29 Communications from Aircraft: Distress, Urgency and Safety Signals
The following is an extract from Air Navigation Order, Series V, No. 6, and other documents:
1 None of the provisions in this order shall prevent the use, by an aircraft in distress, of any means at its disposal to attract attention, make known its position and obtain help.
2 The following signals, used either together or separately, mean that grave and imminent danger threatens, and immediate assistance is requested:
(a) a signal made by radio/telegraphy or by any other signalling method consisting of the group . . . - - - . . . in Morse Code
(b) a signal sent by radio/telephony consisting of the spoken word Mayday,
(c) rockets or shells throwing red lights, fired one at a time at short intervals,
(d) a parachute flare showing a red light,
(e) the two-flag signal corresponding to the letters NC of the International Code of Signals,
(f) a signal consisting of a square flag having above it or below it a ball or anything resembling a ball,
(g) a gun or other explosive signal fired at intervals of about a minute,
(h) a smoke signal giving off a volume of orange-coloured smoke.
3 The following procedures performed in sequence by an aircraft shall mean that the aircraft is directing a vessel towards an aircraft, ship or person in distress:
(a) circling the vessel at least once;
(b) crossing the projected course of the vessel close ahead at a low altitude while rocking the wings (opening and closing the throttle or changing the propeller pitch may be used instead but is less effective);
(c) heading in the direction in which the vessel is to be directed; and
(d) if the vessel does not respond, a, b, and c shall be repeated with the same meaning.
4 The following procedure performed by an aircraft shall mean that the assistance of the vessel to which the signal is directed is no longer required: crossing the wake of the surface craft close astern at low altitude while rocking the wings (opening or closing the throttle or changing the propeller pitch may be used instead but is less effective).
5(1) The following signals, used either together or separately, mean that an aircraft wishes to give notice of difficulties which compel it to land without requiring immediate assistance:
(a) the repeated switching on and off of the landing lights,
(b) the repeated switching on and off of the navigation lights,
(c) a succession of white pyrotechnical lights.
(2) The following signals, used either together or separately, mean that an aircraft has a very urgent message to transmit concerning the safety of a ship, aircraft or other vehicle, or some person on board or within sight:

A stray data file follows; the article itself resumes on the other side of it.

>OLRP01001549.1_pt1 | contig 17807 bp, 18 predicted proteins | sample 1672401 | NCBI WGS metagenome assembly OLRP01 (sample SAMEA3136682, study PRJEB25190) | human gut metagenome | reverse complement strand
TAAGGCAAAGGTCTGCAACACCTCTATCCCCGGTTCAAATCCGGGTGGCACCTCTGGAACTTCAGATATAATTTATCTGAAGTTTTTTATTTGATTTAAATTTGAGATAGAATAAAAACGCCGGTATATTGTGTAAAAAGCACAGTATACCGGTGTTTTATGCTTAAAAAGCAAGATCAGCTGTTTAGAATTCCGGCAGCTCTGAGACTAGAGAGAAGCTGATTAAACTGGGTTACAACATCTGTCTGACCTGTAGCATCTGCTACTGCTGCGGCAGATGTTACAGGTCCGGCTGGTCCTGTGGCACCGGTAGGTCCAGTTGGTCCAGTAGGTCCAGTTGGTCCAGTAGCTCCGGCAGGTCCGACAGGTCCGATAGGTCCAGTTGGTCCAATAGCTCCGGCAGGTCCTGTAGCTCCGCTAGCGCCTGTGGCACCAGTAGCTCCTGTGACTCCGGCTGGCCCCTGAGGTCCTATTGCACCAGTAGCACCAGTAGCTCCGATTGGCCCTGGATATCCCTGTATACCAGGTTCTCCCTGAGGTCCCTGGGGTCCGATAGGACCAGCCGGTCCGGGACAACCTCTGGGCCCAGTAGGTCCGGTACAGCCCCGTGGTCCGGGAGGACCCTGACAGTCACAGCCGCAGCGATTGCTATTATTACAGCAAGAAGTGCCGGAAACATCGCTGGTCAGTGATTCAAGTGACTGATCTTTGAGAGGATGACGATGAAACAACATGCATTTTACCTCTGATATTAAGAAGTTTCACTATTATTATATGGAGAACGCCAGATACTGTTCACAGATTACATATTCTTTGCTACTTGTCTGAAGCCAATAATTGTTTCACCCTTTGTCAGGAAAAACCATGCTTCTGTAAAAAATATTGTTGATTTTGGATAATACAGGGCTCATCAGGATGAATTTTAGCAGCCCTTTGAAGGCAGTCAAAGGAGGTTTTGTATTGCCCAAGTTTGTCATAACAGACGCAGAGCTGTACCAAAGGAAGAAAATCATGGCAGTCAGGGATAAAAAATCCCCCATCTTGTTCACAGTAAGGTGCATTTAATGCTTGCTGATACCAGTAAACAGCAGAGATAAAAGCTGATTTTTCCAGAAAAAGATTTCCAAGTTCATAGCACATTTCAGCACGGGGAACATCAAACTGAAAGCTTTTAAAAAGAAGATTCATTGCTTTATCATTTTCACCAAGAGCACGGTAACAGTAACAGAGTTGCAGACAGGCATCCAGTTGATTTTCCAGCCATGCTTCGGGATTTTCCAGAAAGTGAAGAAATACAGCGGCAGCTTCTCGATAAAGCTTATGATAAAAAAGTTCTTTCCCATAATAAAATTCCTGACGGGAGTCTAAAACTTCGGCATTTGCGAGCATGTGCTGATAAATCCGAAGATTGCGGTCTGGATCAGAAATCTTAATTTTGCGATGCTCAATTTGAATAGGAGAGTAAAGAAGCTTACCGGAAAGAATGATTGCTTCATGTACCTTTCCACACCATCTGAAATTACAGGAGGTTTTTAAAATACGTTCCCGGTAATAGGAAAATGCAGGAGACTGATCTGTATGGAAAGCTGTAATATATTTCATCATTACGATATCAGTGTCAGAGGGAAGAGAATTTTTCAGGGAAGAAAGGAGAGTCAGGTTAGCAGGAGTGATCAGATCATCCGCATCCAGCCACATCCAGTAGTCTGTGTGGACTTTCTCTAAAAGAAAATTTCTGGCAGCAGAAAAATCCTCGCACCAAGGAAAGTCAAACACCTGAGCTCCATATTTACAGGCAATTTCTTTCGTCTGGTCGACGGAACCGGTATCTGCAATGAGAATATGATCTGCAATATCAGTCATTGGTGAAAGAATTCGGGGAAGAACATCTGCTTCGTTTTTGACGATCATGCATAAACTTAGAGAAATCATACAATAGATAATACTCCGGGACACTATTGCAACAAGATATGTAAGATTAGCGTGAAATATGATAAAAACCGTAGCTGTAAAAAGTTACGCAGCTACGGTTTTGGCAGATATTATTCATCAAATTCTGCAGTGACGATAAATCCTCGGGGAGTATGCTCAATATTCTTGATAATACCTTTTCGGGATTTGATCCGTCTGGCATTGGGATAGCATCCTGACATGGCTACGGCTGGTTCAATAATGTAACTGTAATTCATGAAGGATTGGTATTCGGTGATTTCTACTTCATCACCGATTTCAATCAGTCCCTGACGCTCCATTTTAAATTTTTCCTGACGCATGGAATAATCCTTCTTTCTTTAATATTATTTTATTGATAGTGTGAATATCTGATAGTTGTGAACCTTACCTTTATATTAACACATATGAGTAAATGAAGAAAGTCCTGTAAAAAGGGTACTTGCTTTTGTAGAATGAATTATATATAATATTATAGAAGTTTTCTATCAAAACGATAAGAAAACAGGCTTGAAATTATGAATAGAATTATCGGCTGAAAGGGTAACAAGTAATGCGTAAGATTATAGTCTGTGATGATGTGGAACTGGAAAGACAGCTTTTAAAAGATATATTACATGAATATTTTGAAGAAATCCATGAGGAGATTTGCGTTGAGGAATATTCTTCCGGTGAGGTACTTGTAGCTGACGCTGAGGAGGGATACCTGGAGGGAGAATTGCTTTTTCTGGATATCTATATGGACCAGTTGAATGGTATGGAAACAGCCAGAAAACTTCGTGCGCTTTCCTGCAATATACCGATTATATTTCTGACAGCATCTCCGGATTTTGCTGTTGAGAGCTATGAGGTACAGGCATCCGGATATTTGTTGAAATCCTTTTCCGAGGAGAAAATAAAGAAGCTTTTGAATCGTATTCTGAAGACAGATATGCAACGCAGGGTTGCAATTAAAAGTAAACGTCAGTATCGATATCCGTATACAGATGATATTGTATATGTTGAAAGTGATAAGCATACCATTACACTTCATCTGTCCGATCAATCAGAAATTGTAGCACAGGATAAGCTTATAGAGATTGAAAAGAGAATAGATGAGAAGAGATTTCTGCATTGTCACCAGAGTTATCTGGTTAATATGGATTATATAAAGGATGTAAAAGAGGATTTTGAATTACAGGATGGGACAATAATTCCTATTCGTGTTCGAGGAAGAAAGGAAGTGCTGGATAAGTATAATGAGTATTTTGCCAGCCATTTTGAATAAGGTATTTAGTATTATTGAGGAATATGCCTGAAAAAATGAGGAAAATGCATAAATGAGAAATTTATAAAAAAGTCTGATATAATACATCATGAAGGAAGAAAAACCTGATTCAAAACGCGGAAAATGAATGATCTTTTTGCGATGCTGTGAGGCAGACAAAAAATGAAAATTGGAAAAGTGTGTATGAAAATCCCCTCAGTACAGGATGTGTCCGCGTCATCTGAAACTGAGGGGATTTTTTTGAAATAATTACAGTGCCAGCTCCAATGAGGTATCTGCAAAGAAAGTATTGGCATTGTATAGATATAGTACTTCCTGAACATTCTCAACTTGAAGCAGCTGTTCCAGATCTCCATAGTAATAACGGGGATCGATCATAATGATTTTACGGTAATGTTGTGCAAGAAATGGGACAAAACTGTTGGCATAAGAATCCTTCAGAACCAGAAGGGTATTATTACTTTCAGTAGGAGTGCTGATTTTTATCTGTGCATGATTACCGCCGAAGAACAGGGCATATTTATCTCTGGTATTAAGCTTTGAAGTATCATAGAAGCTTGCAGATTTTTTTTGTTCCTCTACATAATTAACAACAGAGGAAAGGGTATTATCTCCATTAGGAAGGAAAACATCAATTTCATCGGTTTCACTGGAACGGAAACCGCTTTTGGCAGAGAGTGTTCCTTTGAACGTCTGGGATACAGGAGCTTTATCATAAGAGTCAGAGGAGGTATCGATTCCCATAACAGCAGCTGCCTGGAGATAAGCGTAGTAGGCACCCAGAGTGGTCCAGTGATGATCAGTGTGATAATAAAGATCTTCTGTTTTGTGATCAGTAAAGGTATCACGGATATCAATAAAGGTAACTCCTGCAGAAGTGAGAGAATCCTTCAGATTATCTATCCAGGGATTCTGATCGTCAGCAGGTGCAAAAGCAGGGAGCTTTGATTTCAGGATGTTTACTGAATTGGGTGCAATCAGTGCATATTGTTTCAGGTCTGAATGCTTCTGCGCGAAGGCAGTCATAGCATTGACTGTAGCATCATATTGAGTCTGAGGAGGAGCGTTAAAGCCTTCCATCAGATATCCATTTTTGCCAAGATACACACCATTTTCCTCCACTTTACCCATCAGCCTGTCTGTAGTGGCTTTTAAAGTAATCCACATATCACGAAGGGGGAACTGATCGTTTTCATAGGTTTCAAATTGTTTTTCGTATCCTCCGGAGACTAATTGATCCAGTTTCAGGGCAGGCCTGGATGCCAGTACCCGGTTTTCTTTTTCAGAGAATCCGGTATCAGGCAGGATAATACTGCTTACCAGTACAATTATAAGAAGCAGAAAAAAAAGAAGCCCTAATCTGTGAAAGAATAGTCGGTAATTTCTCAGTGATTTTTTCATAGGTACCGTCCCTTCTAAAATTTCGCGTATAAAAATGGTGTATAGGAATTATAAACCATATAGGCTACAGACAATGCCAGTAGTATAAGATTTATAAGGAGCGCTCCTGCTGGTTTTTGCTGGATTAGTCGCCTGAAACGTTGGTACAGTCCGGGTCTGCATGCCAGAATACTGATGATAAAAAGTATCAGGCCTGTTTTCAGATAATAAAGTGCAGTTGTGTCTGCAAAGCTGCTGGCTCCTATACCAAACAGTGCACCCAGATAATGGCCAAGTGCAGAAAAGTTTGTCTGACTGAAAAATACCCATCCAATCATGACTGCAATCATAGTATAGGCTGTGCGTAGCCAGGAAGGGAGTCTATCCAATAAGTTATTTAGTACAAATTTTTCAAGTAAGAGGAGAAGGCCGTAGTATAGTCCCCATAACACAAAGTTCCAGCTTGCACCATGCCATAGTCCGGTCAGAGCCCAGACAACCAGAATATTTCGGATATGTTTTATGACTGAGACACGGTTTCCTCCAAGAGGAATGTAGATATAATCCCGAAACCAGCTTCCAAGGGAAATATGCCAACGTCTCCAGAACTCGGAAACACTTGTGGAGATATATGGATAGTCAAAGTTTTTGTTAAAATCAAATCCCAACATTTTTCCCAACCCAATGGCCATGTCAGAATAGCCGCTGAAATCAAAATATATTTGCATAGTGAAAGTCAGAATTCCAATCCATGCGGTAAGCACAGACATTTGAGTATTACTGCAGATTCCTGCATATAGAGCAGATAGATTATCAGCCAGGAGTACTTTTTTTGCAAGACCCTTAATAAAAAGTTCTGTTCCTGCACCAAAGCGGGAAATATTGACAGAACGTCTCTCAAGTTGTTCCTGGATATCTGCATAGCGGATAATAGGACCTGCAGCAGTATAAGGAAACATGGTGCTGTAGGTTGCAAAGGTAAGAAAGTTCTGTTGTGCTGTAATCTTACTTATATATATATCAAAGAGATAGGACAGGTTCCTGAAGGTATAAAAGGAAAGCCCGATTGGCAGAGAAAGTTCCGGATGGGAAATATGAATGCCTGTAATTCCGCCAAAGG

(a) in radio/telegraphy, three repetitions of the group XXX, sent with the letters of each group, and the successive groups clearly separated from each other;
(b) in radio/telephony, three repetitions of the expression PAN PAN;
(c) a succession of green pyrotechnical lights;
(d) a succession of green flashes with signal apparatus.
6 The following signals, used either together or separately, mean that an aircraft is about to transmit a message concerning the safety of navigation or giving important meteorological warnings:
(a) in radio/telegraphy, three repetitions of the group TTT, sent with the letters of each group and the successive groups clearly separated from each other;
(b) in radio/telephony, the word SECURITE pronounced as the French word SÉCURITÉ, repeated three times, (to which correspond in English pronunciation the syllables SAYCURE-E-TAY).
Note: Annex IV 1(l) and (m) of Schedule I of the Collision Regulations provides for a radio signal for use by aircraft in distress for the purpose of actuating the auto-alarms of vessels and thus securing attention to distress calls or messages. The radiotelegraphy alarm signal consists of a series of 12 dashes, sent in 1 minute, the duration of each dash being 4 seconds, and the duration of the interval between 2 consecutive dashes, 1 second. The radiotelephone alarm signal consists of 2 sinusoidal tones (2200 and 1300 Hz) transmitted alternately, with each tone lasting 250 milliseconds, and sent for a period of at least 30 seconds but not exceeding 1 minute. To differentiate between coast stations and ship transmissions, the coast station alarm signal shall end in a continuous tone of 1300 Hz, lasting 10 seconds.
Article 36 of the International Telegraphic Union Radio Regulations (Nos. 1463, 1464, 1465).
Authority: Canadian Coast Guard